Baria’s appointment in 1948 was followed by H.N. Engineer’s in 1949. The foundation work of Plant-1 was then in progress and work on the construction of Plant-2 had also started. Engineer became the departmental head in 1966 and continued in that capacity until 1971. He was ably assisted by Edul Postwalla. Engineer was followed by Bomi Sethna, who with his 20 years? experience, having joined Godrej in 1951, took over as departmental head in 1971 and continued till 1986. It was then Engineer’s son Maneck’s turn to take over, and deservedly too, for he had been in the service of the Company for 22 years since 1964 and continues to head the Department in the capacity of Vice President to this day.

A system for everything

Progress in construction was slow, but steady. Naval’s habit of adopting a system for everything he did and expecting his workers to follow, was very much in evidence in the construction of manufacturing plants, housing and the Udayachal Schools. After the construction of Plants 1 and 2, construction of other plants was taken up every second year. By 1990, when Naval passed away, 18 factory sheds had been constructed and the last, the 19th, was completed in 1992.

The first housing project for workers was taken in hand in 1951. The project known as Betthi Chawl initiated a brisk programme of housing for workers. There was a break in the speed of construction between 1975 and 1985, when the Urban Land (Ceiling & Regulation) Act 1976 came into force. Otherwise, the going was smooth throughout. As of today, about 4,200 tenements stand erected in different sizes of one/two/three/four-room flats with kitchen, along with a few bungalows for top management executives on the hillside. There are three Godrej housing colonies in Vikhroli, located at the Creekside, Hillside and Station Road, where the employees live comfortably in spacious rooms ?quite unheard of in Mumbai.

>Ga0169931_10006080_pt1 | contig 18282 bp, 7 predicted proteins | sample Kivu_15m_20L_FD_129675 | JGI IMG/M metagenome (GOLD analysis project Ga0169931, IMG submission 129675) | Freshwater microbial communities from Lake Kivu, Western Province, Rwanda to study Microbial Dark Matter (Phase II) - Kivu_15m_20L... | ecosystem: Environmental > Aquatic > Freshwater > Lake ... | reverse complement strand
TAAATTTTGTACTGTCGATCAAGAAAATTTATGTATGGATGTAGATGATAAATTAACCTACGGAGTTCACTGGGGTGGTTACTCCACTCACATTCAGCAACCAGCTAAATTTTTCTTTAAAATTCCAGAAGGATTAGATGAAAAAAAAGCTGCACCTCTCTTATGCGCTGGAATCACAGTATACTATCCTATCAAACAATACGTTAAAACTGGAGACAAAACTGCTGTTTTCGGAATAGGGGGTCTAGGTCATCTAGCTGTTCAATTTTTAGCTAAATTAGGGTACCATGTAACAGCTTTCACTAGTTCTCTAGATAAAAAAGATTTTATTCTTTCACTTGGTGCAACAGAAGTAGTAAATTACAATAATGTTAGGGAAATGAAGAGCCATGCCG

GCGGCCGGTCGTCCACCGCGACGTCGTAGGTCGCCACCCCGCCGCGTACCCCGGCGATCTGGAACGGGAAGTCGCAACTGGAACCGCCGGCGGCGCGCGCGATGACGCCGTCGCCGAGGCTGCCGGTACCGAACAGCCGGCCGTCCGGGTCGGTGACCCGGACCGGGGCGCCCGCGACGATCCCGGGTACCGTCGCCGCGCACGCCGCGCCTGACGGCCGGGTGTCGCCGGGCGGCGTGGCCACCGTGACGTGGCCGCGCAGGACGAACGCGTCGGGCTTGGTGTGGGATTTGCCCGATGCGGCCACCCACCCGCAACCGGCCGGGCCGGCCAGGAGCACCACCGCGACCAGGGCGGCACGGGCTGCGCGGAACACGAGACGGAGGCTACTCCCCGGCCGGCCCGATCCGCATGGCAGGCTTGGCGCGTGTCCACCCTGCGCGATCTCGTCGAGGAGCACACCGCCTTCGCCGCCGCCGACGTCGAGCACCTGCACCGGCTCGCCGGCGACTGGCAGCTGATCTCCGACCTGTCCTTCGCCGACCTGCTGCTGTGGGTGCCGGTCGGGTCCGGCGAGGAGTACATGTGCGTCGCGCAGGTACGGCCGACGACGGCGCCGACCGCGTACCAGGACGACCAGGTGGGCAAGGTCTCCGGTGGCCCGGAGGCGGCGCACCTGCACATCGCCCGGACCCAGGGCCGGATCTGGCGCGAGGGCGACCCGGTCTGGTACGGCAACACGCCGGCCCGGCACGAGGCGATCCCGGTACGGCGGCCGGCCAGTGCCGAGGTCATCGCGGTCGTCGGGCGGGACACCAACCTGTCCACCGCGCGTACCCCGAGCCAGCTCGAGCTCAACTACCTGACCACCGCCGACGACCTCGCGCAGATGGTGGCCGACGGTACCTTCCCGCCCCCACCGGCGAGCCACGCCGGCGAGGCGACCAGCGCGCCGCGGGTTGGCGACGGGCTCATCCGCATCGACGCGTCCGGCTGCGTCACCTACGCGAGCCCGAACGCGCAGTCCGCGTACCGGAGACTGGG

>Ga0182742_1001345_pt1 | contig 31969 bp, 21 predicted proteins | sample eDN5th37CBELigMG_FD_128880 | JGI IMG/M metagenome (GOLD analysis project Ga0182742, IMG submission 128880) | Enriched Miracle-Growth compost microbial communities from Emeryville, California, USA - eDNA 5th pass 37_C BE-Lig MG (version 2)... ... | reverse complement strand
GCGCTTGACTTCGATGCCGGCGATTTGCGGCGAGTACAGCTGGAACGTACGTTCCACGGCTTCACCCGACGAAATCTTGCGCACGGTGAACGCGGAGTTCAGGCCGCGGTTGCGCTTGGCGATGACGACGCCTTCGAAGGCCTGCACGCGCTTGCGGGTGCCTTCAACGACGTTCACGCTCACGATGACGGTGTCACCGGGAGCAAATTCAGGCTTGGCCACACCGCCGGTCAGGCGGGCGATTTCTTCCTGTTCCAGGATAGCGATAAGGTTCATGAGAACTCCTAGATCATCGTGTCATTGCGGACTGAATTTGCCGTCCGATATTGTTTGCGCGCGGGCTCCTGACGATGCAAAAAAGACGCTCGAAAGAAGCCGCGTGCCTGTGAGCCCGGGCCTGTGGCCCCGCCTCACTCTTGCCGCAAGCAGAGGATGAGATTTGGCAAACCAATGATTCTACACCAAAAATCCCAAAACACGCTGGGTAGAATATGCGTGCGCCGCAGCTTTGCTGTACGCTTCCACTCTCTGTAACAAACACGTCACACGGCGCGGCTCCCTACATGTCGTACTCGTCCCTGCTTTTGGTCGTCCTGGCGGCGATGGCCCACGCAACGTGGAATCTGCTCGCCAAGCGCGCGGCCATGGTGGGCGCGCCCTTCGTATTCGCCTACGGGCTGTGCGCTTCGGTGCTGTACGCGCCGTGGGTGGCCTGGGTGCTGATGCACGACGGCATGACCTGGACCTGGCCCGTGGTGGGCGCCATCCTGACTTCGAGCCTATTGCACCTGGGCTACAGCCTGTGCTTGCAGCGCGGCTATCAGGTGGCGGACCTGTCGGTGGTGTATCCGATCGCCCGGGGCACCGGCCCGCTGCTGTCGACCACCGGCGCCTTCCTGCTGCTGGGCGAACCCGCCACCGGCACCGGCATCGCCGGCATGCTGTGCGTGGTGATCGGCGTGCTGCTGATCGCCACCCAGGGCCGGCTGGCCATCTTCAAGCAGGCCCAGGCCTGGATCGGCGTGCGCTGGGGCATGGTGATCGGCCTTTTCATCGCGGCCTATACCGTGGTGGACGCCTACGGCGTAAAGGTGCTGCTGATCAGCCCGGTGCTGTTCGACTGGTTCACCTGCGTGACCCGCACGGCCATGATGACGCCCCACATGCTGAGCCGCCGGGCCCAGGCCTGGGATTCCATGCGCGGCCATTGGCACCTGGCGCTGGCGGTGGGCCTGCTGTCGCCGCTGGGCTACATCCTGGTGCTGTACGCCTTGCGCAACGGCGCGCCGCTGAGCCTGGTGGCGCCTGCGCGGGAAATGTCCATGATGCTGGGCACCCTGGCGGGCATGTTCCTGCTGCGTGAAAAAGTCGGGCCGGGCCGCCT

Naval had clearly chalked out his construction plans. The land in Vikhroli, measuring over 3,000 acres ?of which approximately 1,800 acres were in the green non-development zone ?were demarcated as under:

  • Factory (Plants): Industrial area approximately 280 acres.
  • Housing in the three colonies at Vikhroli: Area approximately 450 acres.
  • The Udayachal Schools.
  • No-development zone: 58 acres.
  • Lands gifted to Soonabai Pirojsha Godrej Foundation, Gamadia Trust and Ratan Tata Trust: 2,400 acres.
  • Land leased to Godrej Soaps for industrial purposes: 84 acres.
  • Land leased to Godrej Soaps for residential purposes: four acres.

By handling the building of the township themselves, Pirojsha and Naval showed extraordinary foresight. As the area is within Greater Mumbai, it comes under the purview of the development plan, which is revised every 20 years. This revision causes constant headaches, which would have been difficult, almost impossible to remedy, but for the fact that Godrej already had the in-house infrastructure for making representations, sending reminders and subsequently following up. Pirojsha’s and Naval’s foresight brought about rich rewards to their way of planning and thinking, which emphasizes comfortable living for thousands of workers.

Stand while working, sit during the breaks. Godrej workers seen relaxing over lunch in the
newly installed “Green Corners?within the Godrej Appliances factory.
Click here for a larger view

Besides the routine problems the Construction Department faces from day to day, such as procurement of material, labour problems, contractual disputes, delivery delays, etc., the activity of construction itself is of an exceedingly complex nature with costs mounting almost every day. A recurring problem in construction over such a vast area is bringing men and machinery to a particular site and, after completion of the work, shifting them to another site. Mobility of labour and adherence to rigid quality standards complicate the task of quality management (TQM). The task becomes even more complex when contractual arrangements regarding nominations of persons, allocation of duties and responsibilities lead to change in results. The Construction Department has not only to be custom-oriented and cost-competitive, but has to ensure that any kind of finished structure commands a premium with customers accepting it only on the basis of quality.